Thick oil washing ashore Elmer's Island

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by Paul Murphy / Eyewitness News

wwltv.com

Posted on May 20, 2010 at 2:30 PM

Updated Thursday, May 20 at 5:27 PM

GRAND ISLE, La. -- It is exactly what people in the town of Grand Isle didn't want to see. Wednesday, from all indications, the oil was 14-miles offshore. But on Thursday, it’s on the beach – not sheen, not tar balls, but thick oil washing ashore on Elmer’s Island.

Jefferson Parish leaders got a first hand look.

See photos of oil hitting Elmer's Island

“We're in the middle of a fight now. If not a matter of if it's going to come or which ways the tides and the currents or the winds or going to blow it,” said Councilman Tom Capella. “The oil is here. We're in Jefferson Parish. It's on.”

Gov. Bobby Jindal toured lower Jefferson Parish by air. He said as bad as it looks, it could be a lot worse.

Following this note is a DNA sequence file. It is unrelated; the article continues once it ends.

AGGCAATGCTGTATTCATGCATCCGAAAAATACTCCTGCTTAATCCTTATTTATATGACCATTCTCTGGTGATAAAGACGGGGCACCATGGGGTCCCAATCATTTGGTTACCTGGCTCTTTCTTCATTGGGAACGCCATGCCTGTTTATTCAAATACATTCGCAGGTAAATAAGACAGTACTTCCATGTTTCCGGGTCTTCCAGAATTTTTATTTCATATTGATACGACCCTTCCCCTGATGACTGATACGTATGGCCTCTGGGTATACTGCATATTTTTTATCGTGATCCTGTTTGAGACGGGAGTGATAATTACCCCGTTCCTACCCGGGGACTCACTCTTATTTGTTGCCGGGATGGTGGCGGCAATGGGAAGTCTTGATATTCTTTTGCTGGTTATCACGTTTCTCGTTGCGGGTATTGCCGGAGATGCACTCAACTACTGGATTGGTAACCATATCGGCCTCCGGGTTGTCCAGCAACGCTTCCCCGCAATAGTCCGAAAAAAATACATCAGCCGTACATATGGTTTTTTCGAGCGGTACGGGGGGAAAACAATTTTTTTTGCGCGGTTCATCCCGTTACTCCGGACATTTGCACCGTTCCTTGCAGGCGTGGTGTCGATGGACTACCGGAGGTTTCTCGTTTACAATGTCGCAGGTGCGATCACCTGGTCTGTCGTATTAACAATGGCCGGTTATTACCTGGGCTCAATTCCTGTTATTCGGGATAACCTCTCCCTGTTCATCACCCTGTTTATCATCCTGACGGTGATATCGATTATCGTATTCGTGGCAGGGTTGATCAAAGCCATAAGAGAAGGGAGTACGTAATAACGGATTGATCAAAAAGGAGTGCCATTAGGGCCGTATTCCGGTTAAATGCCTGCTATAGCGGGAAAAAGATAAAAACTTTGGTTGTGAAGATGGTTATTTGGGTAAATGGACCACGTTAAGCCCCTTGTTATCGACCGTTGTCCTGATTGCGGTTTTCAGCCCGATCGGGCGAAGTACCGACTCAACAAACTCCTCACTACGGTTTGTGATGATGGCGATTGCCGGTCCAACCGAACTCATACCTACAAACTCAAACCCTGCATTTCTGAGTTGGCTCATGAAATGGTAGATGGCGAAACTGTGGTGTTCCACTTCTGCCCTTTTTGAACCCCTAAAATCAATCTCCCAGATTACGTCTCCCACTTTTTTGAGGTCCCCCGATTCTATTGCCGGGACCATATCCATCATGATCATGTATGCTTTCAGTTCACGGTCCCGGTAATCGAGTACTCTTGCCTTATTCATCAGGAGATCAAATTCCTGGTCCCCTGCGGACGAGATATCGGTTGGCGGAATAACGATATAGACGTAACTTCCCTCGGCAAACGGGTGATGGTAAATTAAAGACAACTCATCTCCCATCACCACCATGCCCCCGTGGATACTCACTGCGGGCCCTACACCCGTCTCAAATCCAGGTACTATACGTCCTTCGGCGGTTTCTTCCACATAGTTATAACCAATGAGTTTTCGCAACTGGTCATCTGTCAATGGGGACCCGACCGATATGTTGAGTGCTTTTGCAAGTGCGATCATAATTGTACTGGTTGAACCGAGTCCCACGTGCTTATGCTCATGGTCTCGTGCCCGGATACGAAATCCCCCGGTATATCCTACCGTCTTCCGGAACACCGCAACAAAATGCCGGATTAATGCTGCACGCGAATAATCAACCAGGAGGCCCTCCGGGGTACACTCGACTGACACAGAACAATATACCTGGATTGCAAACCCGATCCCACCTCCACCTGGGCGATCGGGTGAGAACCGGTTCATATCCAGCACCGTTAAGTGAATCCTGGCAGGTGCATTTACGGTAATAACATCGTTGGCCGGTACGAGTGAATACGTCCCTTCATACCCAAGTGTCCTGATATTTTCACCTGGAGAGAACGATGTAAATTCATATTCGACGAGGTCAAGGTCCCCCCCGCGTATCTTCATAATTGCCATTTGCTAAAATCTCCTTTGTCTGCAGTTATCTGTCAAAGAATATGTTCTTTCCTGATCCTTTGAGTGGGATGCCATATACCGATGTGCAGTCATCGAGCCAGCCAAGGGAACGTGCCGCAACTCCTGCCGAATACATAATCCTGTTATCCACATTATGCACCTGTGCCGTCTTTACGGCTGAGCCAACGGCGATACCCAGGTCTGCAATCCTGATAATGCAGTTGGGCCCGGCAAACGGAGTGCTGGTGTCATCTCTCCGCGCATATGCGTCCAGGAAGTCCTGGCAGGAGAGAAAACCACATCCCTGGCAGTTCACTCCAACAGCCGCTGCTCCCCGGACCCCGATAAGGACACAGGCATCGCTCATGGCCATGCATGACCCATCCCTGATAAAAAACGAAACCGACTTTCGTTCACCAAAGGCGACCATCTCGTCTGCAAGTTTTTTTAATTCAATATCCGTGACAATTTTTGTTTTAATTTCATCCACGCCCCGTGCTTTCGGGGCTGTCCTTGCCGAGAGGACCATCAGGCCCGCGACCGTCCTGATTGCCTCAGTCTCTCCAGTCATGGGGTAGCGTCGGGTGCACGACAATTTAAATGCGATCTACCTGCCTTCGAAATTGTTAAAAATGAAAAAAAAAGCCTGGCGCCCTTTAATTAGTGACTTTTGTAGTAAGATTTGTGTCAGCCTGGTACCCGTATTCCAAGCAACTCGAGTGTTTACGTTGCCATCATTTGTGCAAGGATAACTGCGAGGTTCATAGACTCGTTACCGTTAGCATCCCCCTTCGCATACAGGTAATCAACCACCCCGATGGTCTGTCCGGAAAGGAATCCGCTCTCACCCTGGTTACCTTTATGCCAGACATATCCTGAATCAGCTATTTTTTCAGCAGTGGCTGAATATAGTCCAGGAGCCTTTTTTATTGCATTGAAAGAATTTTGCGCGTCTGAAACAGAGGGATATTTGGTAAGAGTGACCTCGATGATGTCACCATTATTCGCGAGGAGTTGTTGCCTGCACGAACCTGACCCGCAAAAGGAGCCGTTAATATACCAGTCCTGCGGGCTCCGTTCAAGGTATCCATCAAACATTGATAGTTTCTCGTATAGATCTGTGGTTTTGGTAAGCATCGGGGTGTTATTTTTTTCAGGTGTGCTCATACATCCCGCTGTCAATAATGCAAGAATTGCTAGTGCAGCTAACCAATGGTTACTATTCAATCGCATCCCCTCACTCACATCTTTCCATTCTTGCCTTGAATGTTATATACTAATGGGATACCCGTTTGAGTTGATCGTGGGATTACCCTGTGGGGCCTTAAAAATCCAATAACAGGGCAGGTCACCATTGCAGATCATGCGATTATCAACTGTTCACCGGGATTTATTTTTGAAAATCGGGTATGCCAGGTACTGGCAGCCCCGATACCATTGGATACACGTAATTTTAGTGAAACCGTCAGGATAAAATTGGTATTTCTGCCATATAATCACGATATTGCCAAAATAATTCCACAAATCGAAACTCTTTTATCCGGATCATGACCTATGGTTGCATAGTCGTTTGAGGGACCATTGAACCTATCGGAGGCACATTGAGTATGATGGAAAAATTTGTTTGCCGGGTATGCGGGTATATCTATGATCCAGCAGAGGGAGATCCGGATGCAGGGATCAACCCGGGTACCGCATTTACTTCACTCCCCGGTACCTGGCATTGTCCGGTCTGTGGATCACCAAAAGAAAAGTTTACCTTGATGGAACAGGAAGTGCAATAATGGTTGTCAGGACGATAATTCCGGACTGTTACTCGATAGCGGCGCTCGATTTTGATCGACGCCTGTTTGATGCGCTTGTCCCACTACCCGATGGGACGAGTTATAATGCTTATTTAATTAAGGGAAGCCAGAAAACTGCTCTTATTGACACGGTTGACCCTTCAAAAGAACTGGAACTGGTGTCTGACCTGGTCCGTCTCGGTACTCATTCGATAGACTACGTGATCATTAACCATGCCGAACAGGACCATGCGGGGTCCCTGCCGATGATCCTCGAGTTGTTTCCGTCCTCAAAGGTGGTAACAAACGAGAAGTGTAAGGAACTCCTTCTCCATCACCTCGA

The Louisiana National Guard recently filled in a 700-foot cut on the island with sand and rocks.

“If this land bridge wasn't here, this oil would go right through and nothing's stopping it from getting into those wetlands,” Jindal said.

The governor wants to do the same thing on barrier islands further offshore. The Army Corps of Engineers has yet to approve the state's dredging and island building plan.

“We've been in many meetings with the Corps. We want them to get off their butts. Excuse my French. I'm telling you, you got to give us a permit because where we plugged up the dam on Elmer's Island, it works,” said Grand Isle Mayor David Camardelle.

Some oil did make it past the beach into Caminata Pass. Sheen and orange pieces of oil floated past camps near the foot of the Grand Isle bridge.

“All my renters, they're not going to come. I got four places and I got to give them all back their money,” said Diane Cheramie, a Grand Isle camp owner.

“It's just unacceptable. BP, a month later, is still inept in containing this oil and cleaning up this oil,” said Jefferson Parish Councilman John Young.

74-year old Janet Guilliot wonders how many more fish she'll catch at her favorite spot.

“When you've been here for so long, and you get to see something like this, the waters being polluted with oil, what can you say?” Guilliot said. “It’s just devastating.

Today we see the worst of the oil in Jefferson Parish, here on Elmers Island, but tomorrow, it's anybody's guess. As one parish leader put it today, coastal Louisiana is under attack and the enemy is on the beach.

 

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